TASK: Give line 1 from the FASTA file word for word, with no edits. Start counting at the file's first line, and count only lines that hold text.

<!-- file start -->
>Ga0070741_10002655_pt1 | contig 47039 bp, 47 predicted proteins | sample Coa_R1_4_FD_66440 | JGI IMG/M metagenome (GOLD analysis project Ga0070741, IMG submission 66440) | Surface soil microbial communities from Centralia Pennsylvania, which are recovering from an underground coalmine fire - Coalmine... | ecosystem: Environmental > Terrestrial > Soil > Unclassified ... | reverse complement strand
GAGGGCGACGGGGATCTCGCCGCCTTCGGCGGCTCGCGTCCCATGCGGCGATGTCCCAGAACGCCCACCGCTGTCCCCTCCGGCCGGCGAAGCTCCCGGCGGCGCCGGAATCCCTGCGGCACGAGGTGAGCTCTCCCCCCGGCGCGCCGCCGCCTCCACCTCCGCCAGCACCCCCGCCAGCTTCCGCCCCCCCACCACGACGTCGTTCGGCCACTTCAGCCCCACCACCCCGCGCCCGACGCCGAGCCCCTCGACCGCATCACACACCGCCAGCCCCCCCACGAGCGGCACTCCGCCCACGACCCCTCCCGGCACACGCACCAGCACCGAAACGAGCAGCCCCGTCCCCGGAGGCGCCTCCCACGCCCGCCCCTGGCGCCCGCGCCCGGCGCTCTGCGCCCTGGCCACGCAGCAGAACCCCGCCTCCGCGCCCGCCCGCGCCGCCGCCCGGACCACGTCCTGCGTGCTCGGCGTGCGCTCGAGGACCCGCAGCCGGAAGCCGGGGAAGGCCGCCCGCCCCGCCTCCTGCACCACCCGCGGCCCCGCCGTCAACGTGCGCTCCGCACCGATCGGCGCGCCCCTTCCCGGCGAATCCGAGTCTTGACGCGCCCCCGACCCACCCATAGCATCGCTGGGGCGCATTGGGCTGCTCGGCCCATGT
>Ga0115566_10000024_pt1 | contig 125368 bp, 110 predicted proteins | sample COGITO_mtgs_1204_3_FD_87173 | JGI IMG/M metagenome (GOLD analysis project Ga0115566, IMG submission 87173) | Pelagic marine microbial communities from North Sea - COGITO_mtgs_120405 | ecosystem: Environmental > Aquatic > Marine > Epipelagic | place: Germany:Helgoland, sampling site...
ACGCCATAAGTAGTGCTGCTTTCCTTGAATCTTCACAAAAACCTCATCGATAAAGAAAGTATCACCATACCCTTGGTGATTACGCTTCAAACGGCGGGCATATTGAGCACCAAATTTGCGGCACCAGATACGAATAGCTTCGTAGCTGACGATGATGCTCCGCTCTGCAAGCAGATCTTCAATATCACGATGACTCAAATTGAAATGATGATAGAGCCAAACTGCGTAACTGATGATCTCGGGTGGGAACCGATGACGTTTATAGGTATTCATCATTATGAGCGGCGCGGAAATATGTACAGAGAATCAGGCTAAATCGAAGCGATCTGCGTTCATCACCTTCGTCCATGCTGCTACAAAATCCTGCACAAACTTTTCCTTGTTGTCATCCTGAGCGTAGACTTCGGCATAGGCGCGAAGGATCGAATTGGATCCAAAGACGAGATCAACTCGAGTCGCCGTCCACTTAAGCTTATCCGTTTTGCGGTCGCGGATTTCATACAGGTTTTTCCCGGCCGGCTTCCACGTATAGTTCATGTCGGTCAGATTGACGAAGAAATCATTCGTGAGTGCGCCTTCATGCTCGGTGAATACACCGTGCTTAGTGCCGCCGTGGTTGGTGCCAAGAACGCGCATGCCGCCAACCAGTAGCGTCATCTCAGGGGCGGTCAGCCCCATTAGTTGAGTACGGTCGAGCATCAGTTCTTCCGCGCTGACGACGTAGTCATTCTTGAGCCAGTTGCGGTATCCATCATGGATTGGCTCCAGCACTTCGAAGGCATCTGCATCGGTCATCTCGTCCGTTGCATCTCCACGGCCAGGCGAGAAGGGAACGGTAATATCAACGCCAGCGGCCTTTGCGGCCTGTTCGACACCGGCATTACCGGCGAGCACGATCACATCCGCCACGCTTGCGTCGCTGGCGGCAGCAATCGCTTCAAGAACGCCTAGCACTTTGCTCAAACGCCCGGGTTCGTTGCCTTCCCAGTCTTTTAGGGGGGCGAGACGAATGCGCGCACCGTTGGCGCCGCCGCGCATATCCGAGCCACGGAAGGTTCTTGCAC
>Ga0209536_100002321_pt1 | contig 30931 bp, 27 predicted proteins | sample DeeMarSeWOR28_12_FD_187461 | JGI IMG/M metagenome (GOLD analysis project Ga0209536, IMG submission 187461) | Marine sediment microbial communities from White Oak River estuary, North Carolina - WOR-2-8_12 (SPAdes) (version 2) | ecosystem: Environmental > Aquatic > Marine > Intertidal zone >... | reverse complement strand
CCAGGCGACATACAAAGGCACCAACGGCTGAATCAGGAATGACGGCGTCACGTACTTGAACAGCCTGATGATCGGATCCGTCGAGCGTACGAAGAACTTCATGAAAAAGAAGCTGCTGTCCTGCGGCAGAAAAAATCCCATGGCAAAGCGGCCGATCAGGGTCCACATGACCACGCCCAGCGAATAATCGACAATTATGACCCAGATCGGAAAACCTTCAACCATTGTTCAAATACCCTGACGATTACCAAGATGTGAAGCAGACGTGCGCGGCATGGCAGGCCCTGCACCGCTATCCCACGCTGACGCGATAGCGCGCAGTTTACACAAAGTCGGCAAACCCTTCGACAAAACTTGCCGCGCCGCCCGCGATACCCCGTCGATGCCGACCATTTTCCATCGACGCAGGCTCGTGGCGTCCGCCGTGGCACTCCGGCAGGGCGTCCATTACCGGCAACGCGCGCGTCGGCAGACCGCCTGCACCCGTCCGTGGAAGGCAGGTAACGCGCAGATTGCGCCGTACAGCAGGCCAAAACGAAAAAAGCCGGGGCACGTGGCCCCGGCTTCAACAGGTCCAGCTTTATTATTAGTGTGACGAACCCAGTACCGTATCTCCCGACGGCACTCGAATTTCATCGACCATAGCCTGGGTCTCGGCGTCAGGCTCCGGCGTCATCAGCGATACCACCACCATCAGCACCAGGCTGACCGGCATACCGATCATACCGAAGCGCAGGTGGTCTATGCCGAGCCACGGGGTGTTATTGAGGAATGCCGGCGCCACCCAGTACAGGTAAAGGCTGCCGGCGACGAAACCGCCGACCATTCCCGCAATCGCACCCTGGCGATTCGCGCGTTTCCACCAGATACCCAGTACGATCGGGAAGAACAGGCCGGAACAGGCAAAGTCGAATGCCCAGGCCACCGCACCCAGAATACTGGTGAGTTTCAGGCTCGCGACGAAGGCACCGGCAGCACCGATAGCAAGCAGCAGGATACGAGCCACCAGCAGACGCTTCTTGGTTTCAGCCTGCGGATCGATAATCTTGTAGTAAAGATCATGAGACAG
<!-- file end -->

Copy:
>Ga0070741_10002655_pt1 | contig 47039 bp, 47 predicted proteins | sample Coa_R1_4_FD_66440 | JGI IMG/M metagenome (GOLD analysis project Ga0070741, IMG submission 66440) | Surface soil microbial communities from Centralia Pennsylvania, which are recovering from an underground coalmine fire - Coalmine... | ecosystem: Environmental > Terrestrial > Soil > Unclassified ... | reverse complement strand